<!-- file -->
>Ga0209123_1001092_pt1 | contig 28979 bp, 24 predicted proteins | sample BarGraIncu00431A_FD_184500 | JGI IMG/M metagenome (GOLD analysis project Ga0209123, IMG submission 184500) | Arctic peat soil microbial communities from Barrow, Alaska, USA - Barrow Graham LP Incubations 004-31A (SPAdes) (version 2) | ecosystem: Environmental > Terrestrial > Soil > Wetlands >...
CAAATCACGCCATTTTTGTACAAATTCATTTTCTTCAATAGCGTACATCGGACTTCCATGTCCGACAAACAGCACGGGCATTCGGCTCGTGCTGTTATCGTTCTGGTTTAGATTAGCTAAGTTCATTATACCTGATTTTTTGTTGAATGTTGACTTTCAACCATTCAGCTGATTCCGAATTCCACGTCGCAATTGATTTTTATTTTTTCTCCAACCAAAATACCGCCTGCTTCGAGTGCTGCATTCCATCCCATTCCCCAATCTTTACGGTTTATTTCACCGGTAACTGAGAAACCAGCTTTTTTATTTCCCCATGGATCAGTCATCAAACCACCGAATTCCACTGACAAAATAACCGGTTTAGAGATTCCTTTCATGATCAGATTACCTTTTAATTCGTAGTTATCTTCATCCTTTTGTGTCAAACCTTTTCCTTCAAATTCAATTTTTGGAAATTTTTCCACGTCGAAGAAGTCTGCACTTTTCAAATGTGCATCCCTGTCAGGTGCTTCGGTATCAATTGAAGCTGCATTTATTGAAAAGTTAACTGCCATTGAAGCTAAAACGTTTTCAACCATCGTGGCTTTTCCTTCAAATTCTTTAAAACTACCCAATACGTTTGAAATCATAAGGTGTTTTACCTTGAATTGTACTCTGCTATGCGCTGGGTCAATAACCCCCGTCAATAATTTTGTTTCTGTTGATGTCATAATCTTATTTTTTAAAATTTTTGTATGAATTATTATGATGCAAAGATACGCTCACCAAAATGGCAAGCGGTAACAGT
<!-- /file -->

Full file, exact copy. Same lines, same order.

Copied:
>Ga0209123_1001092_pt1 | contig 28979 bp, 24 predicted proteins | sample BarGraIncu00431A_FD_184500 | JGI IMG/M metagenome (GOLD analysis project Ga0209123, IMG submission 184500) | Arctic peat soil microbial communities from Barrow, Alaska, USA - Barrow Graham LP Incubations 004-31A (SPAdes) (version 2) | ecosystem: Environmental > Terrestrial > Soil > Wetlands >...
CAAATCACGCCATTTTTGTACAAATTCATTTTCTTCAATAGCGTACATCGGACTTCCATGTCCGACAAACAGCACGGGCATTCGGCTCGTGCTGTTATCGTTCTGGTTTAGATTAGCTAAGTTCATTATACCTGATTTTTTGTTGAATGTTGACTTTCAACCATTCAGCTGATTCCGAATTCCACGTCGCAATTGATTTTTATTTTTTCTCCAACCAAAATACCGCCTGCTTCGAGTGCTGCATTCCATCCCATTCCCCAATCTTTACGGTTTATTTCACCGGTAACTGAGAAACCAGCTTTTTTATTTCCCCATGGATCAGTCATCAAACCACCGAATTCCACTGACAAAATAACCGGTTTAGAGATTCCTTTCATGATCAGATTACCTTTTAATTCGTAGTTATCTTCATCCTTTTGTGTCAAACCTTTTCCTTCAAATTCAATTTTTGGAAATTTTTCCACGTCGAAGAAGTCTGCACTTTTCAAATGTGCATCCCTGTCAGGTGCTTCGGTATCAATTGAAGCTGCATTTATTGAAAAGTTAACTGCCATTGAAGCTAAAACGTTTTCAACCATCGTGGCTTTTCCTTCAAATTCTTTAAAACTACCCAATACGTTTGAAATCATAAGGTGTTTTACCTTGAATTGTACTCTGCTATGCGCTGGGTCAATAACCCCCGTCAATAATTTTGTTTCTGTTGATGTCATAATCTTATTTTTTAAAATTTTTGTATGAATTATTATGATGCAAAGATACGCTCACCAAAATGGCAAGCGGTAACAGT